• Now assuming you’ve done the things I recommended above if you want to add some of these key chain lights to your bike or helmet as an emergency back up to your main lights and/or to add even more visibility go for it.  That’s an appropriate use for lights of their performance level.

$12CDN gets you these bike lights!

What if I can’t afford real bike lights?

  • well first off key chain lights are not cheap…the MEC Turbo Turtle lights run $4.50 each [$9.00 for a set white & red] compared to $12.00 for the decent MEC light set in the photo above.  Use both for a year and see which batteries cost you more to keep running…not even considering the fact you’ll get way more light out of the real bike lights.
  • okay so what if you can only afford $5 for one red MEC turtle light?  Save some money and buy one reflective ankle band for $3.25.  Then ride your bike assuming no one can see you at night.  You’ll be safer than riding confidently with one red key chain light on your bike.  The reflective material works with a car’s powerful headlights to illuminate you better than a key chain light.



10 responses

25 02 2010

Great insight, Vik. I think the last point you make is the best. “Assuming” that people can see you is incredibly dangerous when they can’t. I’ve been caught without a light before and I ride quite differently than when I’m lit. It’s a bad combo to have high confidence and low light.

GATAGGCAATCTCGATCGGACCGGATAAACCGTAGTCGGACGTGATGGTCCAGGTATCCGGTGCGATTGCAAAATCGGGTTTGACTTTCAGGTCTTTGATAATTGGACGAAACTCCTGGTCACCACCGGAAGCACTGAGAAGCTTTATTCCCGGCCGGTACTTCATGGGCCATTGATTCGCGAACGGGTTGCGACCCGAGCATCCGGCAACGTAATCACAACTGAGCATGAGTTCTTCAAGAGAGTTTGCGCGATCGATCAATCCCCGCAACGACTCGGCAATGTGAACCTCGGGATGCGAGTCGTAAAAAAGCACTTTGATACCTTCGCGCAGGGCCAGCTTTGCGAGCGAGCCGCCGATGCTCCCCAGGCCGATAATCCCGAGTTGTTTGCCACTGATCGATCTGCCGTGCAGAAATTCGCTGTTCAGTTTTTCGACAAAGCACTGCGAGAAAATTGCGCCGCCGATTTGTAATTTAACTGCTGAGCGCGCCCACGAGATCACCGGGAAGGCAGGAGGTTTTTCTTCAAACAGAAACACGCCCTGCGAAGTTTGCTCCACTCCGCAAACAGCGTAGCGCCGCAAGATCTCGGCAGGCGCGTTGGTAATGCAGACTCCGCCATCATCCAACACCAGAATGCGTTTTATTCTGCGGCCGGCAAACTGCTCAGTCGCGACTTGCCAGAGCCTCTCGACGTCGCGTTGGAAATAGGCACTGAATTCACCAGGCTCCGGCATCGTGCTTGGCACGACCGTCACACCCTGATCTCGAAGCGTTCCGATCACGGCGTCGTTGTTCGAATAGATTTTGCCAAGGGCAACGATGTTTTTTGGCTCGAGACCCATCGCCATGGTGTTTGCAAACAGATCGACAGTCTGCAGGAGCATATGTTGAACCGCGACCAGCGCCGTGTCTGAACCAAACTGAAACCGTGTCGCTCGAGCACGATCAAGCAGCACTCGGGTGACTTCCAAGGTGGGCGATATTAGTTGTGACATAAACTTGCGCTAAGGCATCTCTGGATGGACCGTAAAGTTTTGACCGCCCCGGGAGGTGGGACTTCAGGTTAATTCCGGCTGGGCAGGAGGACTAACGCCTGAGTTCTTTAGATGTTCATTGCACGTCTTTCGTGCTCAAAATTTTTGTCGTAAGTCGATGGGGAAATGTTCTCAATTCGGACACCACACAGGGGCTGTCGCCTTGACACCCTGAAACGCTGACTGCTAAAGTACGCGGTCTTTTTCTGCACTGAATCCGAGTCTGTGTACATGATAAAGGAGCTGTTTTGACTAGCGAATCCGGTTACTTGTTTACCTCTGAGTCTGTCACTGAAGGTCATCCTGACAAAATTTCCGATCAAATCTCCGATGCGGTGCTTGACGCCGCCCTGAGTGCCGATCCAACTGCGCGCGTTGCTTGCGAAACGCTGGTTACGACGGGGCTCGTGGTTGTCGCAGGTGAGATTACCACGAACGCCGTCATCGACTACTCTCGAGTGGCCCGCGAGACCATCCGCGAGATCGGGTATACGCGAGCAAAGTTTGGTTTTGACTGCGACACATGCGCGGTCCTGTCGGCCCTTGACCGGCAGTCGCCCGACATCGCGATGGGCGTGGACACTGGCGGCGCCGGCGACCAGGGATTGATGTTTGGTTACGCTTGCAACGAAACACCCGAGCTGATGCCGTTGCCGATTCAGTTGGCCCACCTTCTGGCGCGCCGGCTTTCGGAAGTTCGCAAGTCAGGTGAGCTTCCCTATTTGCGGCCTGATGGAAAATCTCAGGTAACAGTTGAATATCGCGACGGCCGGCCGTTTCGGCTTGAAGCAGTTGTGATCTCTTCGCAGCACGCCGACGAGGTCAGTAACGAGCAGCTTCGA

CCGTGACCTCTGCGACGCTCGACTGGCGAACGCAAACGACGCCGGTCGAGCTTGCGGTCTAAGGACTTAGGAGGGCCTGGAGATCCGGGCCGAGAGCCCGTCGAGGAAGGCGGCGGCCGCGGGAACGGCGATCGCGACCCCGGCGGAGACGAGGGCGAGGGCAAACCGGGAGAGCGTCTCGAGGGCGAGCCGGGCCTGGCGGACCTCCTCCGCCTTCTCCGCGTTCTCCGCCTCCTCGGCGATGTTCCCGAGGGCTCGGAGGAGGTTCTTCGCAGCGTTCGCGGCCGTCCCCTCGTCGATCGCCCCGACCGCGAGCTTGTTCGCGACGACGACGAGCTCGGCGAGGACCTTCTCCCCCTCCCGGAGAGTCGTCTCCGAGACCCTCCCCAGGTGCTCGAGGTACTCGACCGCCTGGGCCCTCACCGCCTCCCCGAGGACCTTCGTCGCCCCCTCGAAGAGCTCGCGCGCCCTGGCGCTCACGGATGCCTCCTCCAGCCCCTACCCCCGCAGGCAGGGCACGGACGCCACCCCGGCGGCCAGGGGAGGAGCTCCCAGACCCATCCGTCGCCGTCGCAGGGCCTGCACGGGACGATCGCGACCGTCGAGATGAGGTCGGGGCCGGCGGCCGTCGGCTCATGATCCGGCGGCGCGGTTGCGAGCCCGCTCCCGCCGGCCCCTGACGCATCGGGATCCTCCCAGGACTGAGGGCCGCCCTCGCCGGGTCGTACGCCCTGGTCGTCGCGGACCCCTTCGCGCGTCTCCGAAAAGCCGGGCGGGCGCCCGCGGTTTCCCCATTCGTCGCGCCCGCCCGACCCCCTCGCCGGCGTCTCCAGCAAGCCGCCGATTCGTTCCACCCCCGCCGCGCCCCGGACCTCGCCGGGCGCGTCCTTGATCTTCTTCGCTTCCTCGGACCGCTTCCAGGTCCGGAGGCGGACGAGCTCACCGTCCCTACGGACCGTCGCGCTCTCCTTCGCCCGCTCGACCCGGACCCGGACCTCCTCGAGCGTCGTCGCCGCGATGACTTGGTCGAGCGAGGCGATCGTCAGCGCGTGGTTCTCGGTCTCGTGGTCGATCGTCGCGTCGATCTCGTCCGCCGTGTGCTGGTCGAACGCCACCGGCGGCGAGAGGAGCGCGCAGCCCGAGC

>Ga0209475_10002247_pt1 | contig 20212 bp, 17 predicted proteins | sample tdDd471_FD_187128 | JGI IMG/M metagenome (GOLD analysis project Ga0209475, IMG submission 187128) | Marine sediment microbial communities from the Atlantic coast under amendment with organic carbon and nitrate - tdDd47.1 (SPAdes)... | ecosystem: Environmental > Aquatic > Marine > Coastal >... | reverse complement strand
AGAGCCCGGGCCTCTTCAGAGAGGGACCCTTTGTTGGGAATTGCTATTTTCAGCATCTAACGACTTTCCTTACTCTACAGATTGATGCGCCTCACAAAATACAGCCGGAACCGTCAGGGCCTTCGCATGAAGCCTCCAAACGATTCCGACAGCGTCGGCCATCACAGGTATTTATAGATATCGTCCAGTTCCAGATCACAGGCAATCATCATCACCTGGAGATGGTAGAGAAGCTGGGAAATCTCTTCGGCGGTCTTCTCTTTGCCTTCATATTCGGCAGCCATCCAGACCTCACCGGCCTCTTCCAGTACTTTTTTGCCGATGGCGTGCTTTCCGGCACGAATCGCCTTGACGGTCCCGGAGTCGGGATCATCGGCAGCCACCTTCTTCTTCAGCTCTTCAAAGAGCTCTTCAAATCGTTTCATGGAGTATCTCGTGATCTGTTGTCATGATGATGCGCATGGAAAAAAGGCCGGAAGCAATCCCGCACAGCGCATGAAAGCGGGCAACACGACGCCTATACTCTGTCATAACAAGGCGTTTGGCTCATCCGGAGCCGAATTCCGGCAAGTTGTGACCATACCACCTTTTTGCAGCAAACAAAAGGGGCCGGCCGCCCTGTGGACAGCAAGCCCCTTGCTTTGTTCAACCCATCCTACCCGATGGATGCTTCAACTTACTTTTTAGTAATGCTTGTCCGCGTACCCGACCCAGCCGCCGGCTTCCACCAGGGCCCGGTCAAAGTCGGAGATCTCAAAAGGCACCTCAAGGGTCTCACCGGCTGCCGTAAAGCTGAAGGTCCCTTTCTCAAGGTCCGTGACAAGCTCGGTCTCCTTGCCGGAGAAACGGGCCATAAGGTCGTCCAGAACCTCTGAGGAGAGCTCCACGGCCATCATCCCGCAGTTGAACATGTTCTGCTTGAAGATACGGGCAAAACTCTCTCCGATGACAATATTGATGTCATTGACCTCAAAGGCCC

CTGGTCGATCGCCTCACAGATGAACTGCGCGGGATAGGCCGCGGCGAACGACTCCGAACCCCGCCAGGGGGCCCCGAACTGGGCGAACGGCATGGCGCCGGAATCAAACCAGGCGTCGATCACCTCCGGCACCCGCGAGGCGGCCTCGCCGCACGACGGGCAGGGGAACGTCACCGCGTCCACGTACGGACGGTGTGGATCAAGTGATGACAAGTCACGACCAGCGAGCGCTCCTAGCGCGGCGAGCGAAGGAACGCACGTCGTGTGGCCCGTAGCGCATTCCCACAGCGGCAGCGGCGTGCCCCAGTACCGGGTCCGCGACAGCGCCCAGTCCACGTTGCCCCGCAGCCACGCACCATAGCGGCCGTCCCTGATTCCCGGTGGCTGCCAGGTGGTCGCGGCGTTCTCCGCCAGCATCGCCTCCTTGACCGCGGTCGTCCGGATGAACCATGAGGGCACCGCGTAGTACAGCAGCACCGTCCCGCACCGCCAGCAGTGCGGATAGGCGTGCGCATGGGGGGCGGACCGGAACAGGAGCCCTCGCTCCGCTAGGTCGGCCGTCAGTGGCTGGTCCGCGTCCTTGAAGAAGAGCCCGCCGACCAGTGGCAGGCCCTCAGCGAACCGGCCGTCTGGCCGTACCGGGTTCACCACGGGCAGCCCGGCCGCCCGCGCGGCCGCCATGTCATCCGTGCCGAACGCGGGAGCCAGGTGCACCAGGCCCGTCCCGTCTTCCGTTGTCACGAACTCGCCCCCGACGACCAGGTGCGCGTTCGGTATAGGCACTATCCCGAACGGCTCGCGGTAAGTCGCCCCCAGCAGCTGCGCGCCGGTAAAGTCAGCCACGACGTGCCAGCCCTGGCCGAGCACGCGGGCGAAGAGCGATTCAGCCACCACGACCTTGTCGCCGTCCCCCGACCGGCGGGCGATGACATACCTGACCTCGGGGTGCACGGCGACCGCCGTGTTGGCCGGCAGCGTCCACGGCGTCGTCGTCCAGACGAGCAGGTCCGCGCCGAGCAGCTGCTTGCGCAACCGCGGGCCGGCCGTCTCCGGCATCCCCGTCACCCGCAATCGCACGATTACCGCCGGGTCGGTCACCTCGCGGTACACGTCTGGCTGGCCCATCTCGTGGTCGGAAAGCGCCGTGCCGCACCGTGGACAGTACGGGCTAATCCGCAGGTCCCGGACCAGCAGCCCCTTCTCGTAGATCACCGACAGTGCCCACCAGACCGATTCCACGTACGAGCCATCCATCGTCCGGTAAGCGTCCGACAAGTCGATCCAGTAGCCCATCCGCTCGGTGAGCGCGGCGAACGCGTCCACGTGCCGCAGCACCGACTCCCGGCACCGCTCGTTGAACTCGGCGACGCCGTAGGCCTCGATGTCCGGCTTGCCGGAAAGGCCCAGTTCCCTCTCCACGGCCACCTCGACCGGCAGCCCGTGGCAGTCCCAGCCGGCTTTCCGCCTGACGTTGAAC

25 02 2010

Or look into some of these ideas for using flashlights:

25 02 2010

Sure Ken – LED flashlights can work really well – just make sure you use a mount that lets you aim them properly so the light goes where you need it.

25 02 2010

Superflash rocks. Most things from Planet Bike are excellent value.

The MEC keychain lights are also not waterproof for any length of time.

A light on the helmet front and rear gets seen over parked cars, and is backup if those on your bike burn out.

25 02 2010
Jean Montambeault

I can testify that you are exactly right about the Turtles which nearly cost me to be hit by a pick up truck.

On the other hand I tried rechargeables with my Planet Bike rear Superflash and 1W front and they are of no use whatsoever in cold weather. They just go dead, to revive when warmed up.

28 02 2010

Use lithium batteries in real cold. Also, flash function seems to work longer/brighter in the cold than steady does.

10 01 2011
Tim Horton

Its about time that the dummies stopped using those tiny key chain lights. And especially the bozos who put a red light on the front thinking they will be seen better.

6 04 2011
Micheal Blue

Good points.

6 05 2011
Aggie Janicot

we use these little lights all over the Netherlands. They are cheap when on sale from Hema (about 2 euros) and if they get stolen… whoppie. They are perfect for Dutch city biking since we have dedicated bike pathways.

If someone is using them for randonneuring… they’re a moron.

21 05 2012

I like reelight. They cost more than $12 but they never need any batteries and the drag is imperceptible. I tried putting my bike upside down and spinning the front wheel with the reelight attached. It kept going for minutes. They are not bright enough to light up the road, but they are ideal for being seen.